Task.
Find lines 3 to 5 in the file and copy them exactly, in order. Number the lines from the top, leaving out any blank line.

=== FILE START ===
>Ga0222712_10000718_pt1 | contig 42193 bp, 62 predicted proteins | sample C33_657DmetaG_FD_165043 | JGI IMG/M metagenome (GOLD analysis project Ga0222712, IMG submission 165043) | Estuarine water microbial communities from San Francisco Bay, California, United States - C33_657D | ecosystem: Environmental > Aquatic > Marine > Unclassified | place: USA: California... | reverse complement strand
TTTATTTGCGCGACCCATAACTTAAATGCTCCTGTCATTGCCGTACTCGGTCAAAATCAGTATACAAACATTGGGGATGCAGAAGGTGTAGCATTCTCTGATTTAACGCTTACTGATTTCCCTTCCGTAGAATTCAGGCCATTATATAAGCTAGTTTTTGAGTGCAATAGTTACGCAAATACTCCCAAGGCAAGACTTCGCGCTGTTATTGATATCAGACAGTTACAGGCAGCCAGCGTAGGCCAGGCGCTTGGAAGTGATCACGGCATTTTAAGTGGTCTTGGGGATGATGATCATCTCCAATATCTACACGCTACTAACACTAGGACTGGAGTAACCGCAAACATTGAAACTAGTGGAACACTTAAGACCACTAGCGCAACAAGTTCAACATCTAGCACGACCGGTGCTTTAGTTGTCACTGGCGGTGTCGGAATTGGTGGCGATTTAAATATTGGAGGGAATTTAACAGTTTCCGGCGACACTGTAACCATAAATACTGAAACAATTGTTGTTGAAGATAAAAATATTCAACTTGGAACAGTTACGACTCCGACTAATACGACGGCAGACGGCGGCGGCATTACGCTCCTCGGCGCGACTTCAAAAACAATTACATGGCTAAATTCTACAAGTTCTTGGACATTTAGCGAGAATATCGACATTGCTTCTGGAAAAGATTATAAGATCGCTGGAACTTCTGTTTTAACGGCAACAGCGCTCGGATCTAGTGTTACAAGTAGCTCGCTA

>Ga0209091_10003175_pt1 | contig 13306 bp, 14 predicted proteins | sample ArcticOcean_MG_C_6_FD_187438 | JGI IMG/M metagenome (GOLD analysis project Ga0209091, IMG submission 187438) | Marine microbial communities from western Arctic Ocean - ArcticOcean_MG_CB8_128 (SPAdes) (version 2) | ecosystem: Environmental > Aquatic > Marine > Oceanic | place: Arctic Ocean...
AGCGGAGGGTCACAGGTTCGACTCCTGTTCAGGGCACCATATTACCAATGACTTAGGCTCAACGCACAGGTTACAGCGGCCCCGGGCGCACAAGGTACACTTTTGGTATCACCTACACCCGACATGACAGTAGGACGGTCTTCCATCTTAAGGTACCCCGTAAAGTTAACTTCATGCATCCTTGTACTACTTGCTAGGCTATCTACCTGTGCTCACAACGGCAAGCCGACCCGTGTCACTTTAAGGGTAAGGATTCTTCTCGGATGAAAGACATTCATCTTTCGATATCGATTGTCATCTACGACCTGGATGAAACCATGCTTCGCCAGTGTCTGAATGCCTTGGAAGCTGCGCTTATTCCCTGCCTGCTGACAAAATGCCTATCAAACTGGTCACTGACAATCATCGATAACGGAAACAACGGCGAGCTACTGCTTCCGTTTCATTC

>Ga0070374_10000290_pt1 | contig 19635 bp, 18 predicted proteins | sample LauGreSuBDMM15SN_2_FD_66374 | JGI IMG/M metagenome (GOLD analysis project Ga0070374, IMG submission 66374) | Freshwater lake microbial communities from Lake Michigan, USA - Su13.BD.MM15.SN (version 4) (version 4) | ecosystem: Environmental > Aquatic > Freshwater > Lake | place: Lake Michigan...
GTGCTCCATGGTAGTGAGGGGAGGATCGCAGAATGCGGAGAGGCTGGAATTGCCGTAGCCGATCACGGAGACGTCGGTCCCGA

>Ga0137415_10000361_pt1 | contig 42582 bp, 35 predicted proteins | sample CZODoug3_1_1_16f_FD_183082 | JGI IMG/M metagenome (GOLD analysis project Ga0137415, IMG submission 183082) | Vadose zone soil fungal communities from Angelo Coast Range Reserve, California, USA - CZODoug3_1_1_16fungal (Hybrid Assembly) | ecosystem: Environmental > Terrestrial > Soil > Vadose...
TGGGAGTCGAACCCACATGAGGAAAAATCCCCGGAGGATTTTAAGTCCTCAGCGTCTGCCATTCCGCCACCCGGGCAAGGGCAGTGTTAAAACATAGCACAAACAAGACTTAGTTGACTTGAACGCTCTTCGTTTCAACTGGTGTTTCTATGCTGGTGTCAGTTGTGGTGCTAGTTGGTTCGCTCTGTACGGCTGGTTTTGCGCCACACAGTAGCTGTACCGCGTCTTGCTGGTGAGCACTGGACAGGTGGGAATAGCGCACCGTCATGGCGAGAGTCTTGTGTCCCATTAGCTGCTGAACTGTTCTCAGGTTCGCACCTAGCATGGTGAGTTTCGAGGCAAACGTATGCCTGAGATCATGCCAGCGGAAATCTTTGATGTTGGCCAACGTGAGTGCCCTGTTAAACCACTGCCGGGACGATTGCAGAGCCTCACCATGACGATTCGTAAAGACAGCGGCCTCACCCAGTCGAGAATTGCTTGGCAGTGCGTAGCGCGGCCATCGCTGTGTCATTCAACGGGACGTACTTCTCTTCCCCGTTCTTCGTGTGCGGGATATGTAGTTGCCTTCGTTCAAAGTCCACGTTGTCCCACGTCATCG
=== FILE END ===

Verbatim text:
>Ga0209091_10003175_pt1 | contig 13306 bp, 14 predicted proteins | sample ArcticOcean_MG_C_6_FD_187438 | JGI IMG/M metagenome (GOLD analysis project Ga0209091, IMG submission 187438) | Marine microbial communities from western Arctic Ocean - ArcticOcean_MG_CB8_128 (SPAdes) (version 2) | ecosystem: Environmental > Aquatic > Marine > Oceanic | place: Arctic Ocean...
AGCGGAGGGTCACAGGTTCGACTCCTGTTCAGGGCACCATATTACCAATGACTTAGGCTCAACGCACAGGTTACAGCGGCCCCGGGCGCACAAGGTACACTTTTGGTATCACCTACACCCGACATGACAGTAGGACGGTCTTCCATCTTAAGGTACCCCGTAAAGTTAACTTCATGCATCCTTGTACTACTTGCTAGGCTATCTACCTGTGCTCACAACGGCAAGCCGACCCGTGTCACTTTAAGGGTAAGGATTCTTCTCGGATGAAAGACATTCATCTTTCGATATCGATTGTCATCTACGACCTGGATGAAACCATGCTTCGCCAGTGTCTGAATGCCTTGGAAGCTGCGCTTATTCCCTGCCTGCTGACAAAATGCCTATCAAACTGGTCACTGACAATCATCGATAACGGAAACAACGGCGAGCTACTGCTTCCGTTTCATTC

>Ga0070374_10000290_pt1 | contig 19635 bp, 18 predicted proteins | sample LauGreSuBDMM15SN_2_FD_66374 | JGI IMG/M metagenome (GOLD analysis project Ga0070374, IMG submission 66374) | Freshwater lake microbial communities from Lake Michigan, USA - Su13.BD.MM15.SN (version 4) (version 4) | ecosystem: Environmental > Aquatic > Freshwater > Lake | place: Lake Michigan...